In fact, 27 percent of the state’s population is foreign born as of 2016 according to the Census.
But California’s popularity has caused a huge crunch in affordable housing, where a downturn in employment or plain bad luck can make some people homeless because of the high cost of anything with four walls. Others who would like to buy a house simply can’t afford one. Supply and demand can get ugly.
Plus, from an environmental viewpoint, California’s 40 million residents make it highly overpopulated. Last year’s winter rainy season was intense and broke a brutal five-year drought. But a very dry fall this year makes another drought look like a real possibility. It’s curious how the environmentalists in the state never speak up about the obvious immigration-fueled overpopulation problem.
Below, new housing in the San Francisco Bay Area shows how open space is paved over to build more suburbs.
Overpopulation also shows up in California’s famously horrible traffic.
William La Jeunesse reported on California’s skyrocketing housing costs:
California housing crisis affecting middle class the most: It’s ‘a broken system’, Fox News, By William La Jeunesse, December 14, 2017
For all of its claims of being an economic paradise, California is a failure when it comes to housing.
Not just low-income, affordable housing, but middle-income, working-class housing for teachers, firemen and long-time residents hoping to live anywhere near work.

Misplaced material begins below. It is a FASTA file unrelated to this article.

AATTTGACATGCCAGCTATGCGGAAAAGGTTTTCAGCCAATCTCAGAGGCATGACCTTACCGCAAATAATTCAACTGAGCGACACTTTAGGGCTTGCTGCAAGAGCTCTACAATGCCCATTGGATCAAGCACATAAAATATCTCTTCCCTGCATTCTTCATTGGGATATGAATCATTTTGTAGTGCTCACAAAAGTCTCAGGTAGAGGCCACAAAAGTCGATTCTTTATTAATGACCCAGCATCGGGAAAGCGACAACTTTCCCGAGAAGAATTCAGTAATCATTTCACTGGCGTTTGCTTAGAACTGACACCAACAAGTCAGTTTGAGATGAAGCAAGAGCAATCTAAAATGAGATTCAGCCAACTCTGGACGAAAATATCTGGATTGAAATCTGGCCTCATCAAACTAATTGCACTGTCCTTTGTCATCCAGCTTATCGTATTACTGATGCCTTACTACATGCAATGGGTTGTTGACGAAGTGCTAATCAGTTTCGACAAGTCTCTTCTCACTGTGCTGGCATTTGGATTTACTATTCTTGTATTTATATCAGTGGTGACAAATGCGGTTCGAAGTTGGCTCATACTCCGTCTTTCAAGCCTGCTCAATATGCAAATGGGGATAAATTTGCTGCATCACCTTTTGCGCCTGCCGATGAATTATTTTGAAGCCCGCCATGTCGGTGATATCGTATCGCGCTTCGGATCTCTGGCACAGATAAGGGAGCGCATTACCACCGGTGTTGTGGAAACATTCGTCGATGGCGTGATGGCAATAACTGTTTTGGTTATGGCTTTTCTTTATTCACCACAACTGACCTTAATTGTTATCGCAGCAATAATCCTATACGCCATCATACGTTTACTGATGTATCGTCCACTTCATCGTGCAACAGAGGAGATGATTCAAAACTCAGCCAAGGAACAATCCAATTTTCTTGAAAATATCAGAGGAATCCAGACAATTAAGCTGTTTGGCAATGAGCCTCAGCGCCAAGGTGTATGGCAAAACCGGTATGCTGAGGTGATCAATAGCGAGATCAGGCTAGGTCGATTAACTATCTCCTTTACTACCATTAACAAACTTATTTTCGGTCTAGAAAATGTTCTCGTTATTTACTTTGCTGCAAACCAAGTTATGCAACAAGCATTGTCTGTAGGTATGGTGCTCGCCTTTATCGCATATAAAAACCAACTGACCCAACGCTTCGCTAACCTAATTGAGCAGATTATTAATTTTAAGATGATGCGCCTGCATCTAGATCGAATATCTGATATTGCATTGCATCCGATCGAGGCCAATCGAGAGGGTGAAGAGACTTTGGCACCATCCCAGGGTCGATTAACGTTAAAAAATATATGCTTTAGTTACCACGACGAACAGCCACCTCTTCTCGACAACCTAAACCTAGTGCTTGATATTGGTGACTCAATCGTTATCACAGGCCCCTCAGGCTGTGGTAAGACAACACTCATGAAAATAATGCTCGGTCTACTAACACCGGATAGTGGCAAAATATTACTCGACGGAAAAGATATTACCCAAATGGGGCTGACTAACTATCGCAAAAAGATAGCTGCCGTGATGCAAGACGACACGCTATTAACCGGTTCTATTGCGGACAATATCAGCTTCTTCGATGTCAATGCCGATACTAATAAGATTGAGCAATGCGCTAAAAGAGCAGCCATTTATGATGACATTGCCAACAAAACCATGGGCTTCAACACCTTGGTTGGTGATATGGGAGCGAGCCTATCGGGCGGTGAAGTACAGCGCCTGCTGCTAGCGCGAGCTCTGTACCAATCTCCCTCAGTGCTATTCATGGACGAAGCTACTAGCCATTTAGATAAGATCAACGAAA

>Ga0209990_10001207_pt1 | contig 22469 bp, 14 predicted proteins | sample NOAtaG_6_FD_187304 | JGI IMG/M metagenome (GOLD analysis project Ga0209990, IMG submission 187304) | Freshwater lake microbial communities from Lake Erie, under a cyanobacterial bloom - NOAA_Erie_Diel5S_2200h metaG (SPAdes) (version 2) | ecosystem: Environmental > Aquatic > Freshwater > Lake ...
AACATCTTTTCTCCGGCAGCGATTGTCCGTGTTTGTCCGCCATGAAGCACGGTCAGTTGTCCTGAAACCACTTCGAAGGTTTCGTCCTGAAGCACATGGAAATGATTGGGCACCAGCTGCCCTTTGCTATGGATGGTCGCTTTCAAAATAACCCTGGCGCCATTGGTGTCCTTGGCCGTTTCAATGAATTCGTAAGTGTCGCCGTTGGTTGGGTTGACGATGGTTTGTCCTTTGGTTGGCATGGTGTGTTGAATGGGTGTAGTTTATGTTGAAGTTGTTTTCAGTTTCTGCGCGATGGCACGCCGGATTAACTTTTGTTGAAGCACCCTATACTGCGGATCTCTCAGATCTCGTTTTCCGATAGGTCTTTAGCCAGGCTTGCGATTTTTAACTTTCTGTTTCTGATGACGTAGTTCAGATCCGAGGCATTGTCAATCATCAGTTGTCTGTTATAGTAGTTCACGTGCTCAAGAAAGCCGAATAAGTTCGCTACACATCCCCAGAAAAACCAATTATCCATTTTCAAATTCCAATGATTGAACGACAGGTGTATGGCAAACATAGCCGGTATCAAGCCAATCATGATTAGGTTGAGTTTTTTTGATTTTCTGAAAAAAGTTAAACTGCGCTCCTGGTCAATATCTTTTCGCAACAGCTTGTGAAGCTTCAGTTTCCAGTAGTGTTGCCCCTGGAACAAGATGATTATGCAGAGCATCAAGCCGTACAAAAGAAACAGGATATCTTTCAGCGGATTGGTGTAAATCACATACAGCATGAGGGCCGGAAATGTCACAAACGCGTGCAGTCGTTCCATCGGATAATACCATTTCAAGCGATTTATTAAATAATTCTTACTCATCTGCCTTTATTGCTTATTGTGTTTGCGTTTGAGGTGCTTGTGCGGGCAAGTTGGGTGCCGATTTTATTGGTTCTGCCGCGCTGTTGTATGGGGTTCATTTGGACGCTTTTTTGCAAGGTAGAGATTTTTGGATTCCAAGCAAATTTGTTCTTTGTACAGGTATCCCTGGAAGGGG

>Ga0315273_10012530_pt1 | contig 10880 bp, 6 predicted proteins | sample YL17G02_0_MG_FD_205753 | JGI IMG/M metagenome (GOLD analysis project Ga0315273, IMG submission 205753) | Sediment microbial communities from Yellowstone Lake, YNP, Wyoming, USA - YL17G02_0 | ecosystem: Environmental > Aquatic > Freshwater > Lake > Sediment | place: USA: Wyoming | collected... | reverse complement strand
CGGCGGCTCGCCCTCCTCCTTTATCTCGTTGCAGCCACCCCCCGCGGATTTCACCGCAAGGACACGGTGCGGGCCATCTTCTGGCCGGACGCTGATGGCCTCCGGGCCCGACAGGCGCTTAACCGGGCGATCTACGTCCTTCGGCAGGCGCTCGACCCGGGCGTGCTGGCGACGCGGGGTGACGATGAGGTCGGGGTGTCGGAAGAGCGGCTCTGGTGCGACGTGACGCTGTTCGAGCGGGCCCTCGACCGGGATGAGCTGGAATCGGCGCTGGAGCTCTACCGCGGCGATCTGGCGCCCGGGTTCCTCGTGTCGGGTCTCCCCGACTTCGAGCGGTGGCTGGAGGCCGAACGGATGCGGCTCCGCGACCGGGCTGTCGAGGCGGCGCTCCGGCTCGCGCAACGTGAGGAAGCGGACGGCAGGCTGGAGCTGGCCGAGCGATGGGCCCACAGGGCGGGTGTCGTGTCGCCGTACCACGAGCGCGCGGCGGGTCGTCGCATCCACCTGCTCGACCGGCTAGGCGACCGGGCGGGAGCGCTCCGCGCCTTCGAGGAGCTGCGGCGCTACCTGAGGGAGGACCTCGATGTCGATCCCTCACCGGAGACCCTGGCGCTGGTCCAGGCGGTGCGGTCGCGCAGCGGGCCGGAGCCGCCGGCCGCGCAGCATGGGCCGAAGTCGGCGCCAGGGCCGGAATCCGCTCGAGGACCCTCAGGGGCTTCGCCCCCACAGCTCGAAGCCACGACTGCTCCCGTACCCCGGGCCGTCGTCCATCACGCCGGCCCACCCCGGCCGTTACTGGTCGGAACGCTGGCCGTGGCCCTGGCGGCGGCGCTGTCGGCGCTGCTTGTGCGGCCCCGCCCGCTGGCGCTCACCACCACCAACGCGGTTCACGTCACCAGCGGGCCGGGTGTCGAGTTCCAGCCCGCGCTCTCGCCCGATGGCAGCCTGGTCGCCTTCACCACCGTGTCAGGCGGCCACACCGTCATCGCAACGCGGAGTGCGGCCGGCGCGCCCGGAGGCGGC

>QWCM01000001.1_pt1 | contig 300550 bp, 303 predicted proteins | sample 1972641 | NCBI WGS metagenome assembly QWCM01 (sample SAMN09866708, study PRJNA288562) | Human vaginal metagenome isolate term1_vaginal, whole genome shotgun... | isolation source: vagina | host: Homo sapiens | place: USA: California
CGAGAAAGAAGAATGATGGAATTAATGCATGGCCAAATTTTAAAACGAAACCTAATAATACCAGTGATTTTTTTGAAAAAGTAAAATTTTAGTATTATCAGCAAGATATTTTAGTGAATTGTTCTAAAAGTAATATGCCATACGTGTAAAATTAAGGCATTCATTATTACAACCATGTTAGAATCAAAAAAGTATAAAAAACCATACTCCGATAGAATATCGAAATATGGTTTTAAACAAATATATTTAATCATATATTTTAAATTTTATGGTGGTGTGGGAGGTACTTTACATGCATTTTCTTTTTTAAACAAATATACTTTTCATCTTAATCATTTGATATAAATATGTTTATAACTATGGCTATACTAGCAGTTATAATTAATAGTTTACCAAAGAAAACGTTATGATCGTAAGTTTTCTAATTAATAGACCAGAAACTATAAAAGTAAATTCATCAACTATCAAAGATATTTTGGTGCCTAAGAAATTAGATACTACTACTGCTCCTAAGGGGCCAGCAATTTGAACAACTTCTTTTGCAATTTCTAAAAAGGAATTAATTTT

“California has a housing crisis. We can’t provide housing to our citizens,” said Rita Brandin, with San Diego developer Newland Communities. “In Georgia, Texas and Florida, it can take a year and a half from concept to permits. In California, just the process from concept to approvals, is five years – that does not include the environmental lawsuits faced by 90 percent of projects.”
Numbers tell the story of California’s housing crisis.
* 75 percent of Southern Californians can’t afford to buy a home, according to the state realtors association.
* 16 of the 25 least affordable communities in the US are in California, according to 24/7 Wall Street.
* Officials this year declared a homeless emergency in San Francisco, Los Angeles, San Diego and Orange counties.
* 56 percent of state voters say they may have to move because of a lack of affordable housing. One in four say they will relocate out of state, according to University of California Berkeley’s Institute of Governmental Studies.
* A median price home in the Golden State is $561,000, according to the realtors association. A household would need to earn $115,000 a year to reasonably afford a home at that price, assuming a 20 percent down payment. Yet, two thirds of Californians earns less $80,000, according to the U.S. Census Bureau.
* The household income needed to afford a median-priced home in the Silicon Valley town of Palo Alto is $450,000.
* In San Francisco, a median priced home is $1.5 million, according to the Paragon Real Estate Group.
* Home prices in California are twice the national average, and 70 percent can’t afford to buy a home, according to state figures.
* Median household income in L.A. is $64,000. That’s half what is necessary to buy a home.
*1 in 10 residents are considering leaving because they can’t afford a place to live, according to a state legislative study, while US Census figures show 2 million residents, 25 and older, have already left the state since 2010.
* In 2016, 30 percent of California tenants put more than 50 percent of their income toward rent and utilities, according to the California Budget & Policy Center. Economists consider 30 percent the limit.
* California needs to double the number of homes built each year to keep prices from rising faster than the national average, according to the Legislative Analyst’s Office.